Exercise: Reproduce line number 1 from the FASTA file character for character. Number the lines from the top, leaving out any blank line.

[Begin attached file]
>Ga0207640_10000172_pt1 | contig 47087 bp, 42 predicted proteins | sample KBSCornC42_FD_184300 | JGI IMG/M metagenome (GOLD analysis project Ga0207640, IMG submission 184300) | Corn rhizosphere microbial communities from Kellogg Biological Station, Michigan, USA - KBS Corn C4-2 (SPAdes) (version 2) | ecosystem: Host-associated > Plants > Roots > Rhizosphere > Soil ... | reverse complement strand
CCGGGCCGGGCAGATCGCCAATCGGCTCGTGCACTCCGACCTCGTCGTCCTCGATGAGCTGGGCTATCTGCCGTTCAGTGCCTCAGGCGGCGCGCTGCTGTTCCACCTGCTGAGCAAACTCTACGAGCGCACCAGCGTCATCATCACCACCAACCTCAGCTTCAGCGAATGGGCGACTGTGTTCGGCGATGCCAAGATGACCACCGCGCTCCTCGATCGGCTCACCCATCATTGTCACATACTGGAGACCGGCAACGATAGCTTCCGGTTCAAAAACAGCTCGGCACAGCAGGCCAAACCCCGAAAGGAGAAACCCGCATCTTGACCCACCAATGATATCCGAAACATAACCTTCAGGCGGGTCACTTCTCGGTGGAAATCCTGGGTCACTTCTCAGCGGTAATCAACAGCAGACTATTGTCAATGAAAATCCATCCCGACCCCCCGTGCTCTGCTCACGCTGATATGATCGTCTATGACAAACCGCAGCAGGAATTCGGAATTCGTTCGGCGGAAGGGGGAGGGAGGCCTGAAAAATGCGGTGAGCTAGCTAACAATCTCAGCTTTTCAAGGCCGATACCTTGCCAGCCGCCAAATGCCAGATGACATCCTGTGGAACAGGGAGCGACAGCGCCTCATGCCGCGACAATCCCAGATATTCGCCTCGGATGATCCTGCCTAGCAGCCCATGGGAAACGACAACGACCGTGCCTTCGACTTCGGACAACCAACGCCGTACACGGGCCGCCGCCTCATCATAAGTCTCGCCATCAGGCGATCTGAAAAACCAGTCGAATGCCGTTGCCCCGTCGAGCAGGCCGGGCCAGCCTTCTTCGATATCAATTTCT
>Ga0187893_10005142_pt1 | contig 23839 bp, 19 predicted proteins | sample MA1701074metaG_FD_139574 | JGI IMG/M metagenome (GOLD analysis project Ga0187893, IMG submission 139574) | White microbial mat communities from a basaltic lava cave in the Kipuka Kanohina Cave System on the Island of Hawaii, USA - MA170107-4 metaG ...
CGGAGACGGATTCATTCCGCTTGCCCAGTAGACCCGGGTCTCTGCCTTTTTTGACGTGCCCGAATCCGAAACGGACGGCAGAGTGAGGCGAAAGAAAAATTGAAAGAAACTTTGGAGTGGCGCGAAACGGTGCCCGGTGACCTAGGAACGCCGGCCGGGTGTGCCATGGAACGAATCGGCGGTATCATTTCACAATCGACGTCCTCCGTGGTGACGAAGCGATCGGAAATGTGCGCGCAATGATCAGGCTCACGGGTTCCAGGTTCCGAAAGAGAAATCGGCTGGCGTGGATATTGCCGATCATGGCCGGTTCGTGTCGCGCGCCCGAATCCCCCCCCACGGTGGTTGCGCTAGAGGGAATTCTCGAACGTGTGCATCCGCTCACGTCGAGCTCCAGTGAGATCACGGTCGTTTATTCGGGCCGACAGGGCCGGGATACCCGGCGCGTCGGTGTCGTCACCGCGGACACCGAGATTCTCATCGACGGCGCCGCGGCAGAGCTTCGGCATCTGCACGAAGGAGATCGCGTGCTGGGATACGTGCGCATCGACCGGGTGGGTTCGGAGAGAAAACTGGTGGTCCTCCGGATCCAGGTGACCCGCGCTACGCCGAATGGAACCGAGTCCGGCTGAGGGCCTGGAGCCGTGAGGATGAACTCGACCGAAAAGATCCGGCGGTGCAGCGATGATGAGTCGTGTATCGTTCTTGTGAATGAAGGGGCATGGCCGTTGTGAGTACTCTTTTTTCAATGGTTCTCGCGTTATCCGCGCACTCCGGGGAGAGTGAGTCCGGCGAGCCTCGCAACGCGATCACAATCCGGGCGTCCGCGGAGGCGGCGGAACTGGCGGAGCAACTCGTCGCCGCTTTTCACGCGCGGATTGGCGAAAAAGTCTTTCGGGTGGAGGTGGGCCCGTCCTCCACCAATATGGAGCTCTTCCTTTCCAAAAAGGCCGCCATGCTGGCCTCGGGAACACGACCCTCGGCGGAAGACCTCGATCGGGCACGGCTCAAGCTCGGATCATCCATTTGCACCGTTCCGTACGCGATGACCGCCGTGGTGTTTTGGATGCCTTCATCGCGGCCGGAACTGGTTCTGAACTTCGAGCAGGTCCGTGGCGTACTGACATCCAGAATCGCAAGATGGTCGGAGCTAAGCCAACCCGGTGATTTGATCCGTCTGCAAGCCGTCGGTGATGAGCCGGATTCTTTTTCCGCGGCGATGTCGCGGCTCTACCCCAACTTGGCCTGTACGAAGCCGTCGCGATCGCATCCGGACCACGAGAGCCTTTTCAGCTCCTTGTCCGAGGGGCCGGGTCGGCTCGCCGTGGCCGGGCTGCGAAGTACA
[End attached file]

>Ga0207640_10000172_pt1 | contig 47087 bp, 42 predicted proteins | sample KBSCornC42_FD_184300 | JGI IMG/M metagenome (GOLD analysis project Ga0207640, IMG submission 184300) | Corn rhizosphere microbial communities from Kellogg Biological Station, Michigan, USA - KBS Corn C4-2 (SPAdes) (version 2) | ecosystem: Host-associated > Plants > Roots > Rhizosphere > Soil ... | reverse complement strand